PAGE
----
So much for all the promises about being able to make money in any market. Last month, every single hedge-fund strategy lost money, according to Hedge Funds Research (HFR). The average fund finished the month down 2.26% or 2.99% if you use the Hennessee Hedge Fund Index. Some individual funds fared far worse: respected brands such as Moore Capital, Odey Asset Management and BlueCrest posted losses of up to 10%. This was the worst collective performance since November 2008, just after Lehman Brothers collapsed. So what went wrong?
Where it all began
The original hedge fund was set up in 1949 by an American, Alfred Winslow Jones, with four friends. He adopted two ideas that form cornerstones of many hedge-funds strategies: leverage, or borrowing money to enhance returns; and short selling, the technique of making money from falling share prices. Used conservatively and alongside traditional 'long-only' buy-and-hold investing, Winslow applied the two techniques to enhance returns. Since then the industry has ballooned and there are now thousands of funds offering more than 30 different strategies, judging by HFR classifications. Some of the popular methods are listed in the box below.
The month the sky fell in
So why did everything go pear-shaped in May? As Tim Price, director of investment at PFP Wealth Management, notes, as the hedge-fund industry has grown, "the prevailing trend over recent years among hedge funds is that they all almost independent of strategy have become more closely correlated to the stockmarket".
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May was a terrible month for markets across the globe. Jitters about the eurozone, the one-day 'flash crash' in New York, and disappointing jobs data in America combined to hit stocks everywhere. So no one had a good month in May.
But what's more disconcerting, says Price, is that according to Hedgeindex.com, funds that claim to have a dedicated 'equity short'
bias (that is, they're meant to make money mainly from falling stockmarkets) "have delivered the worst returns year-to-date". That's a little odd at a time when equity markets have done pretty poorly across the globe.
What happened to the 'shorts'?
The explanation is twofold. Firstly, regulators have been making life tougher for short sellers. Recently the German government imposed a shorting ban on German-listed stocks and some credit instruments. Sure, a hedge fund can get around these bans by shorting the same stocks in a different market. Even so, government action adds a layer of political risk to an activity that's already pretty risky. More fundamentally, says Price, it shows that, despite the hype, "hedge funds evidently have as much difficulty in stock selection as 'normal' investors" do. So how do you pick a winner?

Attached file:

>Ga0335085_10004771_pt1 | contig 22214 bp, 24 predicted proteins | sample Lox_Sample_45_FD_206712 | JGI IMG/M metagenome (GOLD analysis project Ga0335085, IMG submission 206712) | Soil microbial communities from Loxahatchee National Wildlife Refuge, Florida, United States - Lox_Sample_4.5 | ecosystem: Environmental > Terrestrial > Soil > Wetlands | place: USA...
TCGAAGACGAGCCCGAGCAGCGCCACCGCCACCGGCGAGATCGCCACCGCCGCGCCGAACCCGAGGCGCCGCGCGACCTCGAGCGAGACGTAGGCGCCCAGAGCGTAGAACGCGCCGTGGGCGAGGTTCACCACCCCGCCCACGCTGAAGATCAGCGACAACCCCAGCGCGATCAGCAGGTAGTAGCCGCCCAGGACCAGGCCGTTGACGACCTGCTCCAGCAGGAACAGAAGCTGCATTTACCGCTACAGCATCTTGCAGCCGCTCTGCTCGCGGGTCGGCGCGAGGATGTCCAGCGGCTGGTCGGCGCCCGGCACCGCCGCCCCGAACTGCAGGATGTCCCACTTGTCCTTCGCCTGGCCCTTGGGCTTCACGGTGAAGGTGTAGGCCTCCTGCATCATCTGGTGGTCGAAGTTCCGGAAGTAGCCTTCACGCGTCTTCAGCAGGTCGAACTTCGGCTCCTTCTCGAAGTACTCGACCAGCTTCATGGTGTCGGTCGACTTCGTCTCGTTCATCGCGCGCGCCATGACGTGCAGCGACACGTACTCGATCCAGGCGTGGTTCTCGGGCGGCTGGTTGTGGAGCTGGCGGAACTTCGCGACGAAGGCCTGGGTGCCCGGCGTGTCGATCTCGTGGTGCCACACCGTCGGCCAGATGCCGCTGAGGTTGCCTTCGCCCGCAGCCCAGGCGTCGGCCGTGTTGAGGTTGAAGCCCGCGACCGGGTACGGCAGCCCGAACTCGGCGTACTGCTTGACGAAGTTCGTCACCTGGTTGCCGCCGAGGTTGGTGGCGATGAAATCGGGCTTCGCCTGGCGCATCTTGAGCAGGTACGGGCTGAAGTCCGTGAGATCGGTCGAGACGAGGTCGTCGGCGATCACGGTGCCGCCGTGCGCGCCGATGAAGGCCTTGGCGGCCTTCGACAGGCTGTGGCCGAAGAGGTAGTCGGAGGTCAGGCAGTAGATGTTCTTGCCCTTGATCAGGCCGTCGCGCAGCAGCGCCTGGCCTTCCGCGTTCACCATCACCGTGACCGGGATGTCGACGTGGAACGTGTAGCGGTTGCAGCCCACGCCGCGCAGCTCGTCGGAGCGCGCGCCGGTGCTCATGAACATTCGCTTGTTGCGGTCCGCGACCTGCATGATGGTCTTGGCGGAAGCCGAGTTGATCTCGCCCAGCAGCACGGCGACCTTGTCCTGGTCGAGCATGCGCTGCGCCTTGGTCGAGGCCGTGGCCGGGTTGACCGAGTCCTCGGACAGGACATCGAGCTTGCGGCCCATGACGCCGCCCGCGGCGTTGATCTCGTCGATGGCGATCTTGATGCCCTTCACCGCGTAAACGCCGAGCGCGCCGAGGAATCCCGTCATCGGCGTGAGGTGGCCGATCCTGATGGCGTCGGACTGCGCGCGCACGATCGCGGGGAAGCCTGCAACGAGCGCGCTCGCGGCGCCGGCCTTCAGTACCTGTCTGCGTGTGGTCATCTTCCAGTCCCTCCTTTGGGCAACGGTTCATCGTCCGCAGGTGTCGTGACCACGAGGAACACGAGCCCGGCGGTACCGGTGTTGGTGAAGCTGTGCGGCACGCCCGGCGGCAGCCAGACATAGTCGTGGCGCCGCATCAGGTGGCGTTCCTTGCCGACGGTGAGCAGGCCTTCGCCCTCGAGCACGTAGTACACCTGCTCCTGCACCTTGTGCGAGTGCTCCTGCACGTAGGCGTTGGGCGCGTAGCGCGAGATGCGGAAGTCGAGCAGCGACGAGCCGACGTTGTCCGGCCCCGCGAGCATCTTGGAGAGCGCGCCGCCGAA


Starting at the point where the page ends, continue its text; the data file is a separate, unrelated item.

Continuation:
Two funds worth watching
First, investors need to be aware that hedge funds have at times been their own worst enemies. The marketing, especially of expensive funds of hedge funds, suggests that you will never lose money, regardless of market conditions. "This is absurd and nave," says Price. The trick is to recognise this and then be selective. For a single manager fund he tips Brevan Howard's BH Macro fund (LSE: BHMG). This takes directional bets (similar to someone like George Soros) on interest rates and currencies. It is up 15% over the last year. As for multi-strategy funds, he likes BlueCrest's All Blue Fund (LSE: BABS). Its strategies include "global macro, emerging markets, trend following and credit trading" (see below). The fund is up around 2% year to date.
Five common hedge-fund strategies
Equity long/short similar to traditional funds. A fund is usually mainly long, but will also 'short sell' shares.
Convertible arbitrage profiting from mergers and acquisitions activity. A trader might buy a target and sell a predator in the hope of a bid arriving.
Or they might buy cheap convertible debt and sell the related shares short.
Macro driven the trick here is to spot how big economic and political events will affect exchange rates or the price of, say, a commodity, and invest accordingly.
Credit or debt arbitrage the aim is often to buy cheap bonds in a troubled firm, hoping to get a better price when it is restructured. When the target is debt issued by firms close to bankruptcy or nationalisation, it is often known as 'distressed debt' or 'vulture' investing.
Momentum or trend following 'the trend is your friend', as the saying goes, so a trader looks to spot, say, an exchange-rate trend forming early, then profit from the fact that they often last some time before changing direction. Charting is often used widely here.
Tim graduated with a history degree from Cambridge University in 1989 and, after a year of travelling, joined the financial services firm Ernst and Young in 1990, qualifying as a chartered accountant in 1994.
He then moved into financial markets training, designing and running a variety of courses at graduate level and beyond for a range of organisations including the Securities and Investment Institute and UBS. He joined MoneyWeek in 2007.
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